Because the state statute is stricter than provided by Federal law, NY uses a "distinctly private" analysis as set forth in U.S. Power Squadrons v. State Human Rights Appeal Bd., 452 N.E.2d 1199 (1983). In a nutshell, there are ten things to look at to determine whether a club is truly "private" for discrimination purposes.

    (But don't forget that even if the club is determined not to be "private", the fact that there's only one minority member is still not proof of discrimination.)
    Quote Originally Posted by Tranquility
    Once you get to crazy land, it is only a guess on how to get out.
  7. #7
    quincy is offline Senior Member
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    BoredAtty -

    I cannot play at Oakland Hills, either.

    It is still considered a private club or "exclusive" club, with just under 1000 members and a five year or so waiting list, and you must be asked to join. However, Oakland Hills avoids violating Michigan's 1992 discrimination law by opening their membership up to "qualified golfers" (membership is not now "all-white-male") and opening their facilities up to guests.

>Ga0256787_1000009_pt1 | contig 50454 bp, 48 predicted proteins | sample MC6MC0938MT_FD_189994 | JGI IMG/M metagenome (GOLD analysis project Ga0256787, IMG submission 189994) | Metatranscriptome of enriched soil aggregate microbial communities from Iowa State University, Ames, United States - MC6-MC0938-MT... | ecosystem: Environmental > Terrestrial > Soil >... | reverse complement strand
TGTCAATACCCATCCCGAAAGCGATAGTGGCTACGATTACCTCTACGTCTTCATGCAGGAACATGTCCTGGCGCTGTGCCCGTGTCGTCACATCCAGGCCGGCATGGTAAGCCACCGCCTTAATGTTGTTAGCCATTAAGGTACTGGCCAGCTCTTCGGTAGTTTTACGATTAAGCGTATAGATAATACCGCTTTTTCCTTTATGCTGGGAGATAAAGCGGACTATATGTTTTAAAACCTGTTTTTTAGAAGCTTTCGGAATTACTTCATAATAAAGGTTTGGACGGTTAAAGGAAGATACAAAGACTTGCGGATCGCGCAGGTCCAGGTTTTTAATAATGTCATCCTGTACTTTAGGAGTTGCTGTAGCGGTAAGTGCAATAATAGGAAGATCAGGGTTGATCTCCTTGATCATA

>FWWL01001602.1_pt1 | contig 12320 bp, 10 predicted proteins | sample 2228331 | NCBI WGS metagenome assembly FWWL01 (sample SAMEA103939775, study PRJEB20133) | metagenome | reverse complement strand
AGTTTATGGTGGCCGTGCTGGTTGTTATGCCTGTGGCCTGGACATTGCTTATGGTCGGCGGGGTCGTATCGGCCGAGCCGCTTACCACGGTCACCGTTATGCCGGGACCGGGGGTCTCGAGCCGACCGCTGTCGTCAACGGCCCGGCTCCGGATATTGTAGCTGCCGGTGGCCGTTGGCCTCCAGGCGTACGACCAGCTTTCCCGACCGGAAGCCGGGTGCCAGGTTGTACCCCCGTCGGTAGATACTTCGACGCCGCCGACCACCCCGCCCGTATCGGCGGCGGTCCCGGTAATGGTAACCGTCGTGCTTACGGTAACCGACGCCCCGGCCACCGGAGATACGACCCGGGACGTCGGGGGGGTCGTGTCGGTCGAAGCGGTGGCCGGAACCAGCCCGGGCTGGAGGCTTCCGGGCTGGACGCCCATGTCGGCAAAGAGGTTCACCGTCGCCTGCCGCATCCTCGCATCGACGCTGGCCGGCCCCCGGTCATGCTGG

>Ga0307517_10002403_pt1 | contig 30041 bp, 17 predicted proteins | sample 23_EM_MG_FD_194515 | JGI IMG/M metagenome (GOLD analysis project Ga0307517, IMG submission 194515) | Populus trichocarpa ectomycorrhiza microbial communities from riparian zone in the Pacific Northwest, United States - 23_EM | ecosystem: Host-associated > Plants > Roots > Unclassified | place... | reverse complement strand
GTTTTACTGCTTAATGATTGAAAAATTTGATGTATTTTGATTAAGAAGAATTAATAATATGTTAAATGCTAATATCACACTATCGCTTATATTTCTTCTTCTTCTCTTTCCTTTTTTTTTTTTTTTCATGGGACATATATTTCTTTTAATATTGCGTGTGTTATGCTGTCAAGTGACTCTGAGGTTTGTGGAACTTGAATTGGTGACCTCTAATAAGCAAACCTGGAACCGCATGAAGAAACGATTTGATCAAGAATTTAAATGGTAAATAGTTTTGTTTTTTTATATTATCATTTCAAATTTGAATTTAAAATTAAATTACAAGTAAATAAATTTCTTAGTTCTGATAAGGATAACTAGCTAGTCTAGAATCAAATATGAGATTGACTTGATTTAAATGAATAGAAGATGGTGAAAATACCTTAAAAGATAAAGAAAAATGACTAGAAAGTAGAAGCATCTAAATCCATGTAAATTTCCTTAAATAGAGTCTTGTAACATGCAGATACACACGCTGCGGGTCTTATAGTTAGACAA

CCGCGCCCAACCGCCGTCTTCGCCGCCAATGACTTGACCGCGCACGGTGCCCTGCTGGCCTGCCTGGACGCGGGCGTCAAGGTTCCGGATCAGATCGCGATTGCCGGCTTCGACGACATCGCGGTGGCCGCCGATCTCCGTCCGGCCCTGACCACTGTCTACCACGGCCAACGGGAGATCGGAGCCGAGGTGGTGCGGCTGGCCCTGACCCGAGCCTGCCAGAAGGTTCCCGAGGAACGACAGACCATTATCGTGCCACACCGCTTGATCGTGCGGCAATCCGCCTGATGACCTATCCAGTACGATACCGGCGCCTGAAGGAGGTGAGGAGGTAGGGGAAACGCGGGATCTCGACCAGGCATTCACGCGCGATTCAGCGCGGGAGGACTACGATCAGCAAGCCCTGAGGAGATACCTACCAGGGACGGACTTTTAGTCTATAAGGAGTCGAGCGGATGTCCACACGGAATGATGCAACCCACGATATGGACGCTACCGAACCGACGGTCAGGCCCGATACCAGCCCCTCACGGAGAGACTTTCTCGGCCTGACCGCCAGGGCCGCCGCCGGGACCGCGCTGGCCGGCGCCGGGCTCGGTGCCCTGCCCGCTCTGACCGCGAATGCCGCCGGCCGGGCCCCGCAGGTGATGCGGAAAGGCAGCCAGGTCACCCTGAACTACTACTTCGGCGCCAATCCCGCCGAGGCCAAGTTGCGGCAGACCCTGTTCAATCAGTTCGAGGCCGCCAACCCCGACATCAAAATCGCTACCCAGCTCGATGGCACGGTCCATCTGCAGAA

Oakland Hills WAS sued in 1992 over discriminatory practices, and they attempted to prove they were strictly a social club and that the '92 law was not applicable to them (using a bizarre argument about their restaurant facilities being part of their locker room, or something??), however the suit was settled out of court - when there was a threat by the state that Oakland would lose their liquor license.